blueeyesdesigns

Active Member
Joined
Aug 4, 2010
Location
North/West Chicago Area
Doing alright for now; my primary gig is in higher education, and while we're not doing events, I am able to work from home doing paperwork (Do YOU Have a binder of all the SDSs for chemicals used in your venue? We will now!) and being an educational institution, they value professional development, so I've been able to take a lot of the training that's out there. Classes have gone entirely online through the end of the summer, and the effect on enrollment remains to be seen. I'm supported by a union (not IA), but I have a deep feeling that we're going to see RIFs if the governor prohibits large gatherings beyond lifting the shelter-in-place order. We would have 4 TDs supporting 0 events in 5 spaces, one of which is expected to be self-supporting...

My freelance work as a designer has completely dried up. I might have a gig still lined up for Jan/Feb, but the producing company just furloughed their whole production department, so who knows if they'll even make it to then.
 

Lasermike

Active Member
Joined
Jan 9, 2019
Location
Des Moines, Wa
My day job is in food manufacturing so it's considered essential so I'm still working.

I'm the part time carpenter for a children's theater so that has come to a halt. The theater is still in rehearsal, they use zoom and have a rehearsal schedule so that they don't overwhelm zoom with 45 participants. The main stage show has been canceled, the down stage show may end up on video and academy may just be a read through at a church when small groups are allowed again. Financially, they are OK, the big fund raiser was late last year, then the venue we were using closed so we went month to month renting a school district's PAC while the attached school is being rebuilt. That means costs have dropped along with revenue so those with full time tasks are getting paid.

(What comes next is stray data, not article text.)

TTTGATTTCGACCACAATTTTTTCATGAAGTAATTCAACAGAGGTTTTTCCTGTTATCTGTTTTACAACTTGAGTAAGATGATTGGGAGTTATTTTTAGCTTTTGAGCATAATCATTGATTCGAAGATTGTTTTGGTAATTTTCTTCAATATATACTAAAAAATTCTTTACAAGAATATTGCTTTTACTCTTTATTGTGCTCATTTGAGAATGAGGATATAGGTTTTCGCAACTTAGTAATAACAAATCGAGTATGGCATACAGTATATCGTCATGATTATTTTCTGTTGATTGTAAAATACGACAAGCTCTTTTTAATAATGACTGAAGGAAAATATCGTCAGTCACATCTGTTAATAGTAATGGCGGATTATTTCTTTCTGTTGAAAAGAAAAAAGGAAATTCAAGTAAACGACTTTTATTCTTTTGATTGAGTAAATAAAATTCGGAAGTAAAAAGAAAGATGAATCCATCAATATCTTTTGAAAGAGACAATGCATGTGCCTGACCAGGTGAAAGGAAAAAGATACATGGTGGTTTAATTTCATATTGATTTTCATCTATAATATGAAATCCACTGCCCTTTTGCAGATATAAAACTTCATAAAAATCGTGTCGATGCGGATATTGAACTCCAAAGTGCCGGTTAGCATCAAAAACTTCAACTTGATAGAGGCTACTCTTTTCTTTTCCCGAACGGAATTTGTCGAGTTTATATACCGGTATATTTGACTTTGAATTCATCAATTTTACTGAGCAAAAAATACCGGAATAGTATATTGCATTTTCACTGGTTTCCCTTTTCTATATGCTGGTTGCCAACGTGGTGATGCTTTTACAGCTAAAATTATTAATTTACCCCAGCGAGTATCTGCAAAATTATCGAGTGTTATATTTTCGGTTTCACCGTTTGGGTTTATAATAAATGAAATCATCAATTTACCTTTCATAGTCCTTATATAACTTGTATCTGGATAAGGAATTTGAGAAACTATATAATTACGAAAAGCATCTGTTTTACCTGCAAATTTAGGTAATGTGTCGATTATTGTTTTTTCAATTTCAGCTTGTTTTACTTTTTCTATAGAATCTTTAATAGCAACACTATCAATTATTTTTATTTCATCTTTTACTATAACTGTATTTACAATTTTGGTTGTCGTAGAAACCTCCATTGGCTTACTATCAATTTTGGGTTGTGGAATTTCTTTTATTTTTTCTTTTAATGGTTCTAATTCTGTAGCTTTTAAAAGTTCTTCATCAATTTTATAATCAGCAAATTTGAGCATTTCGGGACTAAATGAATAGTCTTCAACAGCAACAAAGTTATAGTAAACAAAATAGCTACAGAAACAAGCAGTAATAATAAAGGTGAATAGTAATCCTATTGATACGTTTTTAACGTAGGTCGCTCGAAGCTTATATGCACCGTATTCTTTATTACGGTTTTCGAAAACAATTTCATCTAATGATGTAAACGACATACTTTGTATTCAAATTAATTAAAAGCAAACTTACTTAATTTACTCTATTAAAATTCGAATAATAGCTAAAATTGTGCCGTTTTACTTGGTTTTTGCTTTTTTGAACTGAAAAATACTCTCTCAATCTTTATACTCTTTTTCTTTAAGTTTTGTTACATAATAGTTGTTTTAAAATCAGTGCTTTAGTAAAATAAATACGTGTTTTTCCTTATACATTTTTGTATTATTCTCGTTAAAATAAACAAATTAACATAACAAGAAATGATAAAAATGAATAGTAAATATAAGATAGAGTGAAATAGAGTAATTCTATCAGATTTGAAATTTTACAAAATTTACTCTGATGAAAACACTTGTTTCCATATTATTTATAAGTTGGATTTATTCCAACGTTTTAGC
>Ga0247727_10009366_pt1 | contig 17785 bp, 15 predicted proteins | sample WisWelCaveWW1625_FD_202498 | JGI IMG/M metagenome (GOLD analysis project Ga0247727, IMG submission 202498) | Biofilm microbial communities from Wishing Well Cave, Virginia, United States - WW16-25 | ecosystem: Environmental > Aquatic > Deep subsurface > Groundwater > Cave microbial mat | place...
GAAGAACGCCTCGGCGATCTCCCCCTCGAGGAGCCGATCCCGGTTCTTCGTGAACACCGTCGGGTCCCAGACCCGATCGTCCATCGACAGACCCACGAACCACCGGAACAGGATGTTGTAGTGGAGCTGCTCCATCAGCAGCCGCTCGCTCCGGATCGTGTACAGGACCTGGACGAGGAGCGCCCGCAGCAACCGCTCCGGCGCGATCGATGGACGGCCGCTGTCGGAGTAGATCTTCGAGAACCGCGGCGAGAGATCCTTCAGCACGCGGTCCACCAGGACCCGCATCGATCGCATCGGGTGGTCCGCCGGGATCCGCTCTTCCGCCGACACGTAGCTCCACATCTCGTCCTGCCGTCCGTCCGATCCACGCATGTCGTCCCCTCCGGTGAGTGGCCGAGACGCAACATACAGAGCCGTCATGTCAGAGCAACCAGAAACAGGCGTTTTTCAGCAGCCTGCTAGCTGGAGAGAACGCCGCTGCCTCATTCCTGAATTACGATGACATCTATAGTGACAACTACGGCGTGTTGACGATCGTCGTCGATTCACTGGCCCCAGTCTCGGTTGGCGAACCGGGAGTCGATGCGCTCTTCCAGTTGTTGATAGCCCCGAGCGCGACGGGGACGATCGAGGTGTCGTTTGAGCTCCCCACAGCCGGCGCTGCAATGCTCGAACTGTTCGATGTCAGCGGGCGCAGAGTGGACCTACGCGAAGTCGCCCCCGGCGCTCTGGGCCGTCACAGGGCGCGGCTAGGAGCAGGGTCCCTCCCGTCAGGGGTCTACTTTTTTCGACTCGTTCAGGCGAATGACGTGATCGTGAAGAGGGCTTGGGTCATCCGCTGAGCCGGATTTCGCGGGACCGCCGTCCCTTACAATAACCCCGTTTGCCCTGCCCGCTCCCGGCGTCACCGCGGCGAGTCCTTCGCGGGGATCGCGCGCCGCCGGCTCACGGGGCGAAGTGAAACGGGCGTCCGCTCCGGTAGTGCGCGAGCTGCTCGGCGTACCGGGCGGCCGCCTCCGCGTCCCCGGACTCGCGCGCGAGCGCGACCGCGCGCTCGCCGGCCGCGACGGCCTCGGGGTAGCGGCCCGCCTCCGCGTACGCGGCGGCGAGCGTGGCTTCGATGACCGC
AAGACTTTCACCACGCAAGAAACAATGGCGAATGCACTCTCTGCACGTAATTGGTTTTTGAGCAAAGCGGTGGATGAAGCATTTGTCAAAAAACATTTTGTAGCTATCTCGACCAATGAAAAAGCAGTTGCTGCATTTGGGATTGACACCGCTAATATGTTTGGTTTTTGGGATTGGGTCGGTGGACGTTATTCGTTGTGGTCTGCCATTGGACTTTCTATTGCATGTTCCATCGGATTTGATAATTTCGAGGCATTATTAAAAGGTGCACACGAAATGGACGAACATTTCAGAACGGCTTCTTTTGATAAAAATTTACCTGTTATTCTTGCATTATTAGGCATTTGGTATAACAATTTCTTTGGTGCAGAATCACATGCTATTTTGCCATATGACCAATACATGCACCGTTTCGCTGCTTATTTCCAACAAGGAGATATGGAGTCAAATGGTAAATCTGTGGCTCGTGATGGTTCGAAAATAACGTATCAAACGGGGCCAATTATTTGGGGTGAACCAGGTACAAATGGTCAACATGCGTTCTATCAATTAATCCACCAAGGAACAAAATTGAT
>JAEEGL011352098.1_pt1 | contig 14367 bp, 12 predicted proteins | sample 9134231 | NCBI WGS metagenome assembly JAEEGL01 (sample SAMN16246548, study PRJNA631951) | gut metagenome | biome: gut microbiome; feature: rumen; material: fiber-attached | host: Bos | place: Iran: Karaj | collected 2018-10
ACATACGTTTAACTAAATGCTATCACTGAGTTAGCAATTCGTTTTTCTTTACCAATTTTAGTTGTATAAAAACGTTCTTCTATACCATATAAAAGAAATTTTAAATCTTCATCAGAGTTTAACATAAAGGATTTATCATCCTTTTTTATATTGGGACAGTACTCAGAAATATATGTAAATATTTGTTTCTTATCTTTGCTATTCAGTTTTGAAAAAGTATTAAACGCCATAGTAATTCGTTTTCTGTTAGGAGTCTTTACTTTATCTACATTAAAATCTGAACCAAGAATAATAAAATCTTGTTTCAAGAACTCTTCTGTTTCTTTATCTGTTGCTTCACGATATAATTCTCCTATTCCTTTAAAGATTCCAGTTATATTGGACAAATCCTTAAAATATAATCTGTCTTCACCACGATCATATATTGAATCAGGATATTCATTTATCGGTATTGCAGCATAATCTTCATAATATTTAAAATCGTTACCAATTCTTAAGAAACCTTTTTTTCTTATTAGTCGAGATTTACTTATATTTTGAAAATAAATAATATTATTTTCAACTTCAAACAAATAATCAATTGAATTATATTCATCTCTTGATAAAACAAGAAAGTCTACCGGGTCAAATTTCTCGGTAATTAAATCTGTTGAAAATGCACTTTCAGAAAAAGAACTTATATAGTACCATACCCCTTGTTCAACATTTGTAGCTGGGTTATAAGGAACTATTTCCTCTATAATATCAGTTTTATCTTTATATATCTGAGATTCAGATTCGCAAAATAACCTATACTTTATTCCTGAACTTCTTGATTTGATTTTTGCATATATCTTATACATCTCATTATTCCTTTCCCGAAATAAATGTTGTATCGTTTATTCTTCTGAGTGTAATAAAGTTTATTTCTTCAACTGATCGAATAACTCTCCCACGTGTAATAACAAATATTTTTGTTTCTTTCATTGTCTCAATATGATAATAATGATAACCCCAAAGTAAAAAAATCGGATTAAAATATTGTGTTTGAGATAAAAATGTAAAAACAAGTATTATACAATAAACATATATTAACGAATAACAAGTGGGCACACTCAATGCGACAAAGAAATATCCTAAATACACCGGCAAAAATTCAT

Michael
 

Ted jones

Active Member
Joined
May 6, 2014
Location
Chicago
I'm an estimator for a rigging/drapery and lighting company here in Chicago. Our production side is pretty quiet right now. The contracting side, building theaters and TV studios is working right now. We start up on two jobs Monday.
 

Ben Stiegler

Well-Known Member
Joined
Aug 3, 2017
Location
Sf Bay Area
all my shows, and my installed system projects and design cycles have ground to a halt. Doing a bit of Unified communications virtualizations. I see a very long, slow tail to this - like into late 2021. Our son is trying to navigate college admissions and gap year planning, and our daughter moving into her senior / thesis year in college. eek!